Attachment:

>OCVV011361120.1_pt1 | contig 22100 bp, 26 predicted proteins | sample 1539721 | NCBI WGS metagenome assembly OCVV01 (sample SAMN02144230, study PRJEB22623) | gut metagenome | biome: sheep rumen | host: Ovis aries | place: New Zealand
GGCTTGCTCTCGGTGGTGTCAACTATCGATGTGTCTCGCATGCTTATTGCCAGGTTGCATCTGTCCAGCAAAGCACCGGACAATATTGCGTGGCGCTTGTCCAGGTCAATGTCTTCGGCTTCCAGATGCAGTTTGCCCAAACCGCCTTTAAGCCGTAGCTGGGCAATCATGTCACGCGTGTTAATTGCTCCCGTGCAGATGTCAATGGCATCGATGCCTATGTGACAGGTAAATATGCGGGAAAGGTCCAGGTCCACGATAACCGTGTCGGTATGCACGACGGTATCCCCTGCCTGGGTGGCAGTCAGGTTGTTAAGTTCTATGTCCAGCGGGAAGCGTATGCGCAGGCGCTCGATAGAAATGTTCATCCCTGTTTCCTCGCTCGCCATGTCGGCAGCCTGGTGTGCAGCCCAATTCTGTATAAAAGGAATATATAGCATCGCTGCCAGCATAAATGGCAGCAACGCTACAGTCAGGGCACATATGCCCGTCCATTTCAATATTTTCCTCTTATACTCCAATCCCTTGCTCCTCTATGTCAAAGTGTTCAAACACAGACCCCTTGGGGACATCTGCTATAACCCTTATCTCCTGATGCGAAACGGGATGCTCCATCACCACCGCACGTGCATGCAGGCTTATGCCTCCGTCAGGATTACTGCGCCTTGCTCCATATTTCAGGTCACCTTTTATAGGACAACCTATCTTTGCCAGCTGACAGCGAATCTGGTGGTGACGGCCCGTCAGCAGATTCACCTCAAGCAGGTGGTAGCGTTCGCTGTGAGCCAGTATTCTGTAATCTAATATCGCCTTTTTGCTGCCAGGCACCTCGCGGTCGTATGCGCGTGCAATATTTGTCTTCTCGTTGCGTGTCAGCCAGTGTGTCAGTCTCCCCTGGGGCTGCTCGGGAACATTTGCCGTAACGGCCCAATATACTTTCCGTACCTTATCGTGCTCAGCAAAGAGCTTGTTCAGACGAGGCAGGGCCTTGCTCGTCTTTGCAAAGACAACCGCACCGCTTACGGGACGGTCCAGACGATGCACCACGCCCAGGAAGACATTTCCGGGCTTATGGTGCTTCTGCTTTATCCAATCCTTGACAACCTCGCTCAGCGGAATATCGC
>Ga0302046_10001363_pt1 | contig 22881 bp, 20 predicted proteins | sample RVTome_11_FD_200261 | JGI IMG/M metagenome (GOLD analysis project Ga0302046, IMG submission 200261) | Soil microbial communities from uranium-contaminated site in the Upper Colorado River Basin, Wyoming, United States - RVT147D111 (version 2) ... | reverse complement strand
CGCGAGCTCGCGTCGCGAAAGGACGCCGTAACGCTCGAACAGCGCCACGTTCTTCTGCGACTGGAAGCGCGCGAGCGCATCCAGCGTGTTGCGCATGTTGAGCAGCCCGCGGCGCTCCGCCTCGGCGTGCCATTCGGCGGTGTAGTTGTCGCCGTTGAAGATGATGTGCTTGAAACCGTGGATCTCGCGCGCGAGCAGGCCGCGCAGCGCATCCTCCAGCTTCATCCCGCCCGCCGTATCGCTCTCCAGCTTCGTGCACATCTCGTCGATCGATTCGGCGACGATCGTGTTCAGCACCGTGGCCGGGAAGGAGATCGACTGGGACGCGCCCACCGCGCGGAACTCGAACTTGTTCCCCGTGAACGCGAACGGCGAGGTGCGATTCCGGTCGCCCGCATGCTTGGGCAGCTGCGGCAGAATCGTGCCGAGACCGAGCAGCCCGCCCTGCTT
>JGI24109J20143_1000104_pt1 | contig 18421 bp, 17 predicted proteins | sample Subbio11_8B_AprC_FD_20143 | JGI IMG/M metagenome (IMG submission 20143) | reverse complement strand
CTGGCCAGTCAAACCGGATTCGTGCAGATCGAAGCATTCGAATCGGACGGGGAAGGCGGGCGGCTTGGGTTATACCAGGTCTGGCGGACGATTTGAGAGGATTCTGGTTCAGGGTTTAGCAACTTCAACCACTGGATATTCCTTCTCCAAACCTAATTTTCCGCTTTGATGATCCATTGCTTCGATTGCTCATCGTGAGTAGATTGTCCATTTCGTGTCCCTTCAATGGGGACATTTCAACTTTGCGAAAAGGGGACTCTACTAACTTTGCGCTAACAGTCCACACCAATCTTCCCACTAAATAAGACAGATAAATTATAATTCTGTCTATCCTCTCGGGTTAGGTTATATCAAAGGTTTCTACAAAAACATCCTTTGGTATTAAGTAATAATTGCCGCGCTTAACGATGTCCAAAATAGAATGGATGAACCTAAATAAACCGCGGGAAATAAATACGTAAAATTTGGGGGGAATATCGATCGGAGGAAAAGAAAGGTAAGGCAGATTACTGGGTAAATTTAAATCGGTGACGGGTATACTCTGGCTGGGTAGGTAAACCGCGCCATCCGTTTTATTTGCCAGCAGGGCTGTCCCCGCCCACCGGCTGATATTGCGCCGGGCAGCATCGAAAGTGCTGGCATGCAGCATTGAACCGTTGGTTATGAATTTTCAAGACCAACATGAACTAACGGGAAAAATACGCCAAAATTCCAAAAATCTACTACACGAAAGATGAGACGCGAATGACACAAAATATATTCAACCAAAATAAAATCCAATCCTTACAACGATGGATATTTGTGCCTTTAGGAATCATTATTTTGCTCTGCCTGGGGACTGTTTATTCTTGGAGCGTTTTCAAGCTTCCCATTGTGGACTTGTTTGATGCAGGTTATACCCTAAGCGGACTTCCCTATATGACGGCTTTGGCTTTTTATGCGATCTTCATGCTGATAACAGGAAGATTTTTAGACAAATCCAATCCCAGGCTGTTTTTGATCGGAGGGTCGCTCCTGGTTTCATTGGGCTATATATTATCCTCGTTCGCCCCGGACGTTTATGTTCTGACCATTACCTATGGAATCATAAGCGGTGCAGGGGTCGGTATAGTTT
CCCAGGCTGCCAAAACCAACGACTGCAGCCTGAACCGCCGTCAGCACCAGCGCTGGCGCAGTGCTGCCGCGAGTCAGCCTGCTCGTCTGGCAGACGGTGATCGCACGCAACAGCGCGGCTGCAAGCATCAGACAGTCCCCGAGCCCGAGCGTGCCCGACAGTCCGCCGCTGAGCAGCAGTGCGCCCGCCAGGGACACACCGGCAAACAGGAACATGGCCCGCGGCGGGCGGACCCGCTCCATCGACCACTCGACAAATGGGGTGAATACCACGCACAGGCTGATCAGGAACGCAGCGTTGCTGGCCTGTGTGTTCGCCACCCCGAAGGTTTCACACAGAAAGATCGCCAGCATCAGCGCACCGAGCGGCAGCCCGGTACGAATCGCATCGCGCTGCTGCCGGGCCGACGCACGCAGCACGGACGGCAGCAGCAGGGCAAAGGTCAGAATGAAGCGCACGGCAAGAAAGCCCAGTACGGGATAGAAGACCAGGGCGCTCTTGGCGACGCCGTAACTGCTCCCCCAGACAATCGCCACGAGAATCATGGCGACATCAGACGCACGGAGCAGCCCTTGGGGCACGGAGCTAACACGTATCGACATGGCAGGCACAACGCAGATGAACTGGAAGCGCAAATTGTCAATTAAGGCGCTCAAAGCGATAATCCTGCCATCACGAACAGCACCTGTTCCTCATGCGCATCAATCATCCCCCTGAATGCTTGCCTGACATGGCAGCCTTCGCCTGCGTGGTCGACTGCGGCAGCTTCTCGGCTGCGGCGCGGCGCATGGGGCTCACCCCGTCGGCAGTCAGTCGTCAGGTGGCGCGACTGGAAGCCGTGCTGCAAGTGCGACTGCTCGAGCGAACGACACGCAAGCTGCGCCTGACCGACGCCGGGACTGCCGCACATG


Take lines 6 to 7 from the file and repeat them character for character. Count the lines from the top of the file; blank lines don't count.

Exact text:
CTGGCCAGTCAAACCGGATTCGTGCAGATCGAAGCATTCGAATCGGACGGGGAAGGCGGGCGGCTTGGGTTATACCAGGTCTGGCGGACGATTTGAGAGGATTCTGGTTCAGGGTTTAGCAACTTCAACCACTGGATATTCCTTCTCCAAACCTAATTTTCCGCTTTGATGATCCATTGCTTCGATTGCTCATCGTGAGTAGATTGTCCATTTCGTGTCCCTTCAATGGGGACATTTCAACTTTGCGAAAAGGGGACTCTACTAACTTTGCGCTAACAGTCCACACCAATCTTCCCACTAAATAAGACAGATAAATTATAATTCTGTCTATCCTCTCGGGTTAGGTTATATCAAAGGTTTCTACAAAAACATCCTTTGGTATTAAGTAATAATTGCCGCGCTTAACGATGTCCAAAATAGAATGGATGAACCTAAATAAACCGCGGGAAATAAATACGTAAAATTTGGGGGGAATATCGATCGGAGGAAAAGAAAGGTAAGGCAGATTACTGGGTAAATTTAAATCGGTGACGGGTATACTCTGGCTGGGTAGGTAAACCGCGCCATCCGTTTTATTTGCCAGCAGGGCTGTCCCCGCCCACCGGCTGATATTGCGCCGGGCAGCATCGAAAGTGCTGGCATGCAGCATTGAACCGTTGGTTATGAATTTTCAAGACCAACATGAACTAACGGGAAAAATACGCCAAAATTCCAAAAATCTACTACACGAAAGATGAGACGCGAATGACACAAAATATATTCAACCAAAATAAAATCCAATCCTTACAACGATGGATATTTGTGCCTTTAGGAATCATTATTTTGCTCTGCCTGGGGACTGTTTATTCTTGGAGCGTTTTCAAGCTTCCCATTGTGGACTTGTTTGATGCAGGTTATACCCTAAGCGGACTTCCCTATATGACGGCTTTGGCTTTTTATGCGATCTTCATGCTGATAACAGGAAGATTTTTAGACAAATCCAATCCCAGGCTGTTTTTGATCGGAGGGTCGCTCCTGGTTTCATTGGGCTATATATTATCCTCGTTCGCCCCGGACGTTTATGTTCTGACCATTACCTATGGAATCATAAGCGGTGCAGGGGTCGGTATAGTTT
CCCAGGCTGCCAAAACCAACGACTGCAGCCTGAACCGCCGTCAGCACCAGCGCTGGCGCAGTGCTGCCGCGAGTCAGCCTGCTCGTCTGGCAGACGGTGATCGCACGCAACAGCGCGGCTGCAAGCATCAGACAGTCCCCGAGCCCGAGCGTGCCCGACAGTCCGCCGCTGAGCAGCAGTGCGCCCGCCAGGGACACACCGGCAAACAGGAACATGGCCCGCGGCGGGCGGACCCGCTCCATCGACCACTCGACAAATGGGGTGAATACCACGCACAGGCTGATCAGGAACGCAGCGTTGCTGGCCTGTGTGTTCGCCACCCCGAAGGTTTCACACAGAAAGATCGCCAGCATCAGCGCACCGAGCGGCAGCCCGGTACGAATCGCATCGCGCTGCTGCCGGGCCGACGCACGCAGCACGGACGGCAGCAGCAGGGCAAAGGTCAGAATGAAGCGCACGGCAAGAAAGCCCAGTACGGGATAGAAGACCAGGGCGCTCTTGGCGACGCCGTAACTGCTCCCCCAGACAATCGCCACGAGAATCATGGCGACATCAGACGCACGGAGCAGCCCTTGGGGCACGGAGCTAACACGTATCGACATGGCAGGCACAACGCAGATGAACTGGAAGCGCAAATTGTCAATTAAGGCGCTCAAAGCGATAATCCTGCCATCACGAACAGCACCTGTTCCTCATGCGCATCAATCATCCCCCTGAATGCTTGCCTGACATGGCAGCCTTCGCCTGCGTGGTCGACTGCGGCAGCTTCTCGGCTGCGGCGCGGCGCATGGGGCTCACCCCGTCGGCAGTCAGTCGTCAGGTGGCGCGACTGGAAGCCGTGCTGCAAGTGCGACTGCTCGAGCGAACGACACGCAAGCTGCGCCTGACCGACGCCGGGACTGCCGCACATG